Here you can find what documentation is available for the current version of sbotools.
As sbotools is highly influenced by FreeBSD’s ports system and its pkgtools, the interface will be more or less familiar to anyone familiar with portupgrade, etc.
The first thing which needs to be done after installing sbotools is to pull a local copy of the SlackBuilds.org tree, minus the excess bits; this is optionally done automagickally at first run of sbofind(1), sboupgrade(1), or sboinstall(1), or manually via the sbosnap(1) command:
# sbosnap fetch
sboupgrade(1) and sboinstall(1) on 14.0, 14.1, or 14.2 will pull the list of requirements from a given slackbuild’s .info file, or on 13.37 will look at a given slackbuild’s README for a list of requirements and, if found, will check to see whether or not those requirements are already installed. For any not installed, sbotools will ask whether or not it should attempt to install it first. This is recursive so that ordering happens correctly. This functions correctly for -compat32 packages as well, and since a -compat32 is only somewhat useful without its 64-bit counterpart installed since the compat32 will have its headers stripped out, sbotools will offer to install the 64-bit version first if it’s not already installed. For various sanity reasons, if the -r flag is provided to bypass viewing the README, no requirement handling/parsing is done. Asking a tool to automatically do such things without reading the relevant README files is a bad, bad, bad idea.
When working with slackbuilds from the 14.0, 14.1, or 14.2 trees, sbotools will refuse to handle circular requirements. It will tell you as much, and ask if you want to continue, if it encounters any. Note that circular requirements do not always constitute bugs in the slackbuilds, since the REQUIRES field in the .info files includes both build-time and run-time requirements. As always, the user is expected to read and understand what s/he is doing and utilize the tools accordingly.
If there are useradd or groupadd commands in the README which need to be run prior to running a slackbuild, sboupgrade and sboinstall will ask if it should run those commands first. Depending on the format that they’re placed in the README, sbotools may occasionally fail to see them; as always again, the user is expected to read and understand and utilize the tools accordingly.
For slackbuilds with options documented in the README, of the form KEY=value, sboupgrade and sboinstall will provide an opportunity to set any options which one wishes to specify. This is yet another area where parsing mishaps may occur… as always yet again, read, understand, utilize accordingly.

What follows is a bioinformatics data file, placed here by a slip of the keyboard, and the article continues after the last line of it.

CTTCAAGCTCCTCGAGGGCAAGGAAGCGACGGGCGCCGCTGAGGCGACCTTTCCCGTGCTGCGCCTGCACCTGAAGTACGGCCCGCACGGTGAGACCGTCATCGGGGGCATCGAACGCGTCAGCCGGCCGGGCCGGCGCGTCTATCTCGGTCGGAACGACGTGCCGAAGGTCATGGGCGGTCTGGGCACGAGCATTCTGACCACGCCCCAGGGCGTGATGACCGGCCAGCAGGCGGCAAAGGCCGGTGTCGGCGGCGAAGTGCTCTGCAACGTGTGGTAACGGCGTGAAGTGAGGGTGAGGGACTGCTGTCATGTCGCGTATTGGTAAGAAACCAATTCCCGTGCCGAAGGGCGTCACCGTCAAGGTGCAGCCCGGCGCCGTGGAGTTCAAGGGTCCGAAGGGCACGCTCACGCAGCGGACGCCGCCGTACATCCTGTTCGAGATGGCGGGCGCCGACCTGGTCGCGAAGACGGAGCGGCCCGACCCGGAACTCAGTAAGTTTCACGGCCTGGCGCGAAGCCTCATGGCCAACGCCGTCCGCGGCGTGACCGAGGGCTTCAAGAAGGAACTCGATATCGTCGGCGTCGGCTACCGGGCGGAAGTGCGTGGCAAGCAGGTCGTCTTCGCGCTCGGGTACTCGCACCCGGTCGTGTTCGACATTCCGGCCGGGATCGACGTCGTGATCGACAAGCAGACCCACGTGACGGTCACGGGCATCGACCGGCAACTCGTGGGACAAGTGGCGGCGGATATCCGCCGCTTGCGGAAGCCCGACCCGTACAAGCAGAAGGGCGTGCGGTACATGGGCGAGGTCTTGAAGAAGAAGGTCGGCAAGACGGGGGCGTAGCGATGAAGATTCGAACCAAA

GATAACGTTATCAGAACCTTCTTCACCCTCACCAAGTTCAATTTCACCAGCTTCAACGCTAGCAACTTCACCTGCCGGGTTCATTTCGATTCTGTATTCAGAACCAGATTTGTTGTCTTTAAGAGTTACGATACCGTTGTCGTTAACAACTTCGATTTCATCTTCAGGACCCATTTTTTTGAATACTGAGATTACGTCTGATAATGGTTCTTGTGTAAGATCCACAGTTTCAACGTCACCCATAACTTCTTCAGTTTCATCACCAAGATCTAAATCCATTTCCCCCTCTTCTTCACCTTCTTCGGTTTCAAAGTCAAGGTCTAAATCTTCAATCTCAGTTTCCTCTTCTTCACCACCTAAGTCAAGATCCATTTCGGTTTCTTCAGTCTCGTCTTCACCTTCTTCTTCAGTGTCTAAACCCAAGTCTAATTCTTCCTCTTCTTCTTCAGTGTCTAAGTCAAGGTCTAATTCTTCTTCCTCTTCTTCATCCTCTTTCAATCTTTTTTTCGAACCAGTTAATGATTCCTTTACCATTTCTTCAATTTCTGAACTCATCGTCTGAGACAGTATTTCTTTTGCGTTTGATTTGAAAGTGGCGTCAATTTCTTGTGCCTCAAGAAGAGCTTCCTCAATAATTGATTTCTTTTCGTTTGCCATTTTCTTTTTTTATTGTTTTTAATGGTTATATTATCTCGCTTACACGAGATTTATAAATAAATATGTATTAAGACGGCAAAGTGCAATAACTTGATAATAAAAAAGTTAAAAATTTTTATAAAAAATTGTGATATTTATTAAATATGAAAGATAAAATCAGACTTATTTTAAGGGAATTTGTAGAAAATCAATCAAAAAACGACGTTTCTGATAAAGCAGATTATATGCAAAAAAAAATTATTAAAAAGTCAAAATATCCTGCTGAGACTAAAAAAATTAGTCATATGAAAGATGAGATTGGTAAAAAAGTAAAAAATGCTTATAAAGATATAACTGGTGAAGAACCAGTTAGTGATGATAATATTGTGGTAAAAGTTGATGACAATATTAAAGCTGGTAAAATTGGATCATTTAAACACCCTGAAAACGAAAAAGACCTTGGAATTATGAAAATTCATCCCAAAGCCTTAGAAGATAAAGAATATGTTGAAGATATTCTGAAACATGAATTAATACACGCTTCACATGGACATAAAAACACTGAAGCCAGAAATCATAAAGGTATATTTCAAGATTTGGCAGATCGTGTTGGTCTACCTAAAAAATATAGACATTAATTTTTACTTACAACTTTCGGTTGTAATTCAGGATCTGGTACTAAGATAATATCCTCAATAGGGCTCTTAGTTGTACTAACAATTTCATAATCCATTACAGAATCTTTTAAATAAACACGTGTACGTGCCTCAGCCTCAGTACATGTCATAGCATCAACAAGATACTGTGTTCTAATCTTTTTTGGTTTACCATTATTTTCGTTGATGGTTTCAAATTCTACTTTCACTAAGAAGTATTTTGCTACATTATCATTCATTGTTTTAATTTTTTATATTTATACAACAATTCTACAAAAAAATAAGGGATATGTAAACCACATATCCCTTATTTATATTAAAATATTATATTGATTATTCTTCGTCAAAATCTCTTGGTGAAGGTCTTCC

Items which are unique to sbotools compared to FreeBSD’s pkgtools are sbofind(1) and sboconfig(1). sbofind(1) followed by a search term is approximately equivalent to running the following on a FreeBSD system:
# cd /usr/ports
# make search name="search_term" display=name,path
sbofind includes options to display the contents of the .info file and to display the contents of the README file for any slackbuilds it finds.
sboconfig(1) is a tool to manage sbotools.conf(5), the sbotools configuration file. It can also be edited manually; please read the man page before doing so. One thing to note is that the location of the SlackBuilds.org tree can be changed from the default, which is /usr/sbo, to any other location via the sboconfig(1) command, or by editing the sbotools.conf(5) file.
The sbotools 2.0 release also enables you to work with different versions of the SlackBuilds.org repository, but this should be used with care as other trees are not guaranteed to work on your current slackware version, nor will the sbotools 2.0 dependency resolution work on really old versions of the SlackBuilds.org tree. That's what the 0.x sbotools branch is for. This can also be done via the sboconfig(1) command, or by editing the sbotools.conf(5) file.
Another special mention from the 2.0 release is the addition of the so-called "local overrides", which will allow you to have a local tree of slackbuilds which overrides what's on SlackBuilds.org. It can be either in the form of simply changing a small bit of an existing slackbuild, or even making a completely new one available only locally to yourself. As usual, this can be done via the sboconfig(1) command, or by editing the sbotools.conf(5) file.